I just turned 29-years-old and I find myself stuck. I am a paradox. I am too young to be old, but too old to be young. I am mature, but I am so absolutely immature. Some people celebrate birthdays with drinks and cakes, I have taken to using the day for reflecting on myself as a woman, a wife and a mother.

At some point in my youthful college days I sat down with a notebook and pen and thought up as many plans for myself that I could think of at that moment. I made a bucket list. I kept it hanging on my wall proudly and would mark them off when I accomplished them. If it was something large ticked off the list then I allowed myself to celebrate.

As I carefully glided through the years of early 20s, I continued to add items while I marked them off as well. I had the big ones on there that so many people dream of: get a new car, fall in love and be married, become a mother. Then I had ones on there like ‘learn how to pronounce Kids Cusine.’ For some reason I say Quids Casene. I still cannot knock that fucker off the list. It is impossible for me. Maybe someday.

Today I sit here, and think about what happened during my 28th year of life and what I can take away as a win, a loss, and a lesson. I knocked one big one off of my list by having a piece I wrote become published. As amazing and as exciting as that is, it was no longer a part of the bucket list. The new bucket list I made when I became a mother.

Things included in my Motherhood Bucket List were: go on a picnic, go to the aquarium, watch a meteor shower, change a life, pass on as much compassion and love as I can. My bucket list is a melting pot of tangible ideas and memories and then things that you could never really gauge if it is completed or not. It is the hopes and dreams I have for myself and I have for my child.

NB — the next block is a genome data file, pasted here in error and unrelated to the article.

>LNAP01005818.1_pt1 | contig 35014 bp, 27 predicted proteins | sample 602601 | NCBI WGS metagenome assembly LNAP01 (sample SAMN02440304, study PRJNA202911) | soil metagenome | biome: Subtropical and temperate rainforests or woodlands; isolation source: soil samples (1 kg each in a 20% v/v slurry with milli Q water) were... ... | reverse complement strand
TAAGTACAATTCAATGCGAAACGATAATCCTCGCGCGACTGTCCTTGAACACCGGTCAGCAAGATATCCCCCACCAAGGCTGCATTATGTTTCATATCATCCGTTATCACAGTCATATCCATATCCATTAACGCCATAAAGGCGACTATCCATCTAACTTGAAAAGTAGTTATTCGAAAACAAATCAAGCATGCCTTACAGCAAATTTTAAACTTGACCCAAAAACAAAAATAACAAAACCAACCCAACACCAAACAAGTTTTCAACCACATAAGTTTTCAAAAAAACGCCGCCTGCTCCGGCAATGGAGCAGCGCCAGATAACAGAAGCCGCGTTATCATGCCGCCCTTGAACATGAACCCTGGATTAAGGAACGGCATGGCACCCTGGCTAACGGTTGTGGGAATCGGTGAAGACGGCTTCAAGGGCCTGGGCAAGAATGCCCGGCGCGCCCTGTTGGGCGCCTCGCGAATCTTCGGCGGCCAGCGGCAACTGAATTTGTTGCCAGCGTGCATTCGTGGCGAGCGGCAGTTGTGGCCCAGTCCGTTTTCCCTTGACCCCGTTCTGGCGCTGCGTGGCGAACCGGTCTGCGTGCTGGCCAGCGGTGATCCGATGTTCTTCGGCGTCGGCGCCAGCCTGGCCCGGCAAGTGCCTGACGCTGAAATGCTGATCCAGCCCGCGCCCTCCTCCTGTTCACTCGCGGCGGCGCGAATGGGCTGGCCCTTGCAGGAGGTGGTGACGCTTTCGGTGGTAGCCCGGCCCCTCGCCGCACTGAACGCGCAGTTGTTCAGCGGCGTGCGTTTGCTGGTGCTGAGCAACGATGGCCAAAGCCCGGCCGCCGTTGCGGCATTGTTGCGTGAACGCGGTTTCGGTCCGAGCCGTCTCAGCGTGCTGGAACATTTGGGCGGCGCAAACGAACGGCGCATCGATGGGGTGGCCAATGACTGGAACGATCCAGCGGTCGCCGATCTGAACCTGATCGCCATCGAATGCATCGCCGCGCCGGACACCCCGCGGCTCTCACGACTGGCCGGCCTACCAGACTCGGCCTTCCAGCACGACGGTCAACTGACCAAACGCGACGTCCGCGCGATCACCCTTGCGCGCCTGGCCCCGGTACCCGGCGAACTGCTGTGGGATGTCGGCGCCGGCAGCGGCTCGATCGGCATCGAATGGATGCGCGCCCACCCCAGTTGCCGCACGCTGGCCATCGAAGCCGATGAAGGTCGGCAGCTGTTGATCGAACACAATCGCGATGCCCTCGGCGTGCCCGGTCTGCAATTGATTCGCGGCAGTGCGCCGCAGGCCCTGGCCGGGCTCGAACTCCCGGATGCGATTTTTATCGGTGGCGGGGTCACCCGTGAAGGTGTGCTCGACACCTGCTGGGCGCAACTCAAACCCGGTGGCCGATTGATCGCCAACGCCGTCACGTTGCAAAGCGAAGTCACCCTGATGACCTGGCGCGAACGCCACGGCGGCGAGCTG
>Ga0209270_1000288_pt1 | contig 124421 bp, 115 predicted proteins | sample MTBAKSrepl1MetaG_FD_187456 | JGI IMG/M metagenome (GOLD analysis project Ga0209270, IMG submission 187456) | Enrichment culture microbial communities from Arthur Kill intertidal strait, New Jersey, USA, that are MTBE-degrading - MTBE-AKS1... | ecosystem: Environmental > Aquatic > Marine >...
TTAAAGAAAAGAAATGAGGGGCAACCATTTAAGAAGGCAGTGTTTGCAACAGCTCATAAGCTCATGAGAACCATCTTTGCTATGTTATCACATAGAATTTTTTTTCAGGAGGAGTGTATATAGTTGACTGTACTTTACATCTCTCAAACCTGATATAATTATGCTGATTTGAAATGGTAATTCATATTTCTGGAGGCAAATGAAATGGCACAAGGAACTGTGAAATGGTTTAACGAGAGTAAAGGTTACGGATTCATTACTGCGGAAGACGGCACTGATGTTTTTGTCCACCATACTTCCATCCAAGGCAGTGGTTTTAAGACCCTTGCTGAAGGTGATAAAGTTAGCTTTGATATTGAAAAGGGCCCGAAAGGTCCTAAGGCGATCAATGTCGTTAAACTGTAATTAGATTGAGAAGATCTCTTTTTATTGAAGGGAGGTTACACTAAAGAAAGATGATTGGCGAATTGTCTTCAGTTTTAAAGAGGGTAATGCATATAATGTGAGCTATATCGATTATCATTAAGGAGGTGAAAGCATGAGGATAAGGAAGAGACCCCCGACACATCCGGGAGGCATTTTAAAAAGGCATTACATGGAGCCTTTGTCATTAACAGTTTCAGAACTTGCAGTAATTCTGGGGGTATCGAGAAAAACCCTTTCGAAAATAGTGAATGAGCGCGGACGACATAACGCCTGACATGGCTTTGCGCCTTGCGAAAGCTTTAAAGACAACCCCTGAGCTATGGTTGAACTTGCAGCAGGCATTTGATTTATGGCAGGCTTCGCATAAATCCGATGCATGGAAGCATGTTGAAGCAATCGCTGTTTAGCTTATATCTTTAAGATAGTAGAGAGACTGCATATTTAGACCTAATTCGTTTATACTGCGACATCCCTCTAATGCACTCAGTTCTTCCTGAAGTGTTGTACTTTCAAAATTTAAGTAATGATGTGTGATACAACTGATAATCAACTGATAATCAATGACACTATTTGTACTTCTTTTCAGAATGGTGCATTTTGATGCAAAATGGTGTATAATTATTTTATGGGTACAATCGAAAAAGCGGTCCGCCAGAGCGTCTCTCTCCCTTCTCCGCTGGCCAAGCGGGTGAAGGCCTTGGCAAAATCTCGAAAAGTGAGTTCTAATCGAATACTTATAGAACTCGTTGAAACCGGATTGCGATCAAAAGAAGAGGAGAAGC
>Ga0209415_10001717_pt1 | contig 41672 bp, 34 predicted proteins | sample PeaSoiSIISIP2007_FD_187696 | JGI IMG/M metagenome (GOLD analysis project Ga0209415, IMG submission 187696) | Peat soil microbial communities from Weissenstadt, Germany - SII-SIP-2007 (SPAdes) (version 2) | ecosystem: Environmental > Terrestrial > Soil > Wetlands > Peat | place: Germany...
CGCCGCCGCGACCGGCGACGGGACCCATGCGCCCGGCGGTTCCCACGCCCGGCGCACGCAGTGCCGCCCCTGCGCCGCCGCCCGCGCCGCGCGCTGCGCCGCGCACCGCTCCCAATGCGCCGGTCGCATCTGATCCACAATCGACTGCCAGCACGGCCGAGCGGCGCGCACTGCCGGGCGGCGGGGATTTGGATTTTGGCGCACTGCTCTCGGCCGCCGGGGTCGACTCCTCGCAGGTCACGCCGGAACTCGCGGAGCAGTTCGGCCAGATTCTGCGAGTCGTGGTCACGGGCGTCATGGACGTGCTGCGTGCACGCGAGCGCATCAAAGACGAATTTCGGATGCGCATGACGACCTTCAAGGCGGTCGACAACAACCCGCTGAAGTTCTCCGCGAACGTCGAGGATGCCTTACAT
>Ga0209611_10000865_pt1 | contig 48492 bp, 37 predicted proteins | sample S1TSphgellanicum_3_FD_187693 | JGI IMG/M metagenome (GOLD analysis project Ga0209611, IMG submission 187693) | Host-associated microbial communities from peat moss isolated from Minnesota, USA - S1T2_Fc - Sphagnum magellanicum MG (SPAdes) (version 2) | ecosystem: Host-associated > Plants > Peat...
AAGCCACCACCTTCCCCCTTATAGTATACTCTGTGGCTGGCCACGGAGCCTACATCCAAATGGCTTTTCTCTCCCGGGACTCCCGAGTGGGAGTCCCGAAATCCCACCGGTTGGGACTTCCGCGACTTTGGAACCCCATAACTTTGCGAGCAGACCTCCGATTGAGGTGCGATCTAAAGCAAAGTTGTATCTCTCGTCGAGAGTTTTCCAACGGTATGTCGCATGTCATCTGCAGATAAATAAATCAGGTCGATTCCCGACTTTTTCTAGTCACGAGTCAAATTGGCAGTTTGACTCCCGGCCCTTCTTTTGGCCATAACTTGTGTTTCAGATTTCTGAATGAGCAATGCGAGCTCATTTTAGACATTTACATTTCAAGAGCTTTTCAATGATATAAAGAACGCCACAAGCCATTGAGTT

I want to teach him the alphabet, shapes, colors, numbers and things like that that all parents want their children to know. But I also want my son to be compassionate and inviting. I want him to know that while there is stranger danger, that there is beauty with talking to people you meet in line at the store.

Just last week we met an older couple who were probably in their eighties. They were total sweethearts. It all started because the man resembled my Poppy. My son, thinking it was his grandfather, reached over and grabbed his hand to hold it before I could say anything. You should have seen the look in the man’s eyes with how happy he was. My son refused to let go and the man laughed and held my sons tiny hand. I found out that they recently, just this past month, became grandparents for the first time but their grandson lived on the other side of the country so they didn’t get to meet him yet. It was two grandparents aching to meet the baby they loved and spoiled and couldn’t hold yet, and then my little guys thinking the man was his Poppy that led to an older couple becoming so happy. They said the interaction made their day.

Those are the small things I want to teach him. That while some people are horrible, there are people out there in the world filled with kindness. There are people out there who might need an interaction like that. A polite compliment at the store to anyone could change their entire day.

That interaction will have been knocked off my list. We impacted someone’s life positively even if for only a moment, and it was a wonderful feeling that I hope I can do more often.

You see, with bucket lists it’s mainly about your wants and dreams and desires. With a Motherhood Bucket List you factor in a variable of others into it. So as I throw 28 one final kiss, I reflect on my life, my family and my newly rewired list. I will add to it, and mark things off. I will find things that happened that I never would have thought to put on there and I will add them in hopes of recapturing the event again.

I encourage anyone reading this to make a bucket list. It can be a list for just you, or it could be a list for motherhood. Maybe your parents always promised to take you to see a little museum that’s off the beaten path and you never made it there. Take your children. Bring your unfulfilled hopes from childhood and share them. Seven-year-old me wanted nothing more than to go to a park that had animatronics dinosaurs. We didn’t make it there and now I’m 29.

I am taking my son this summer and I can’t tell you if he will have more fun or if I will. The one thing I do know is that the memories from the trip will last a long time, and if at the end of the day every item doesn’t get checked off my bucket list, I’ll look back to the ones that did and remember how much fun we had together, or how much we changed someone’s life even if it was just for a day.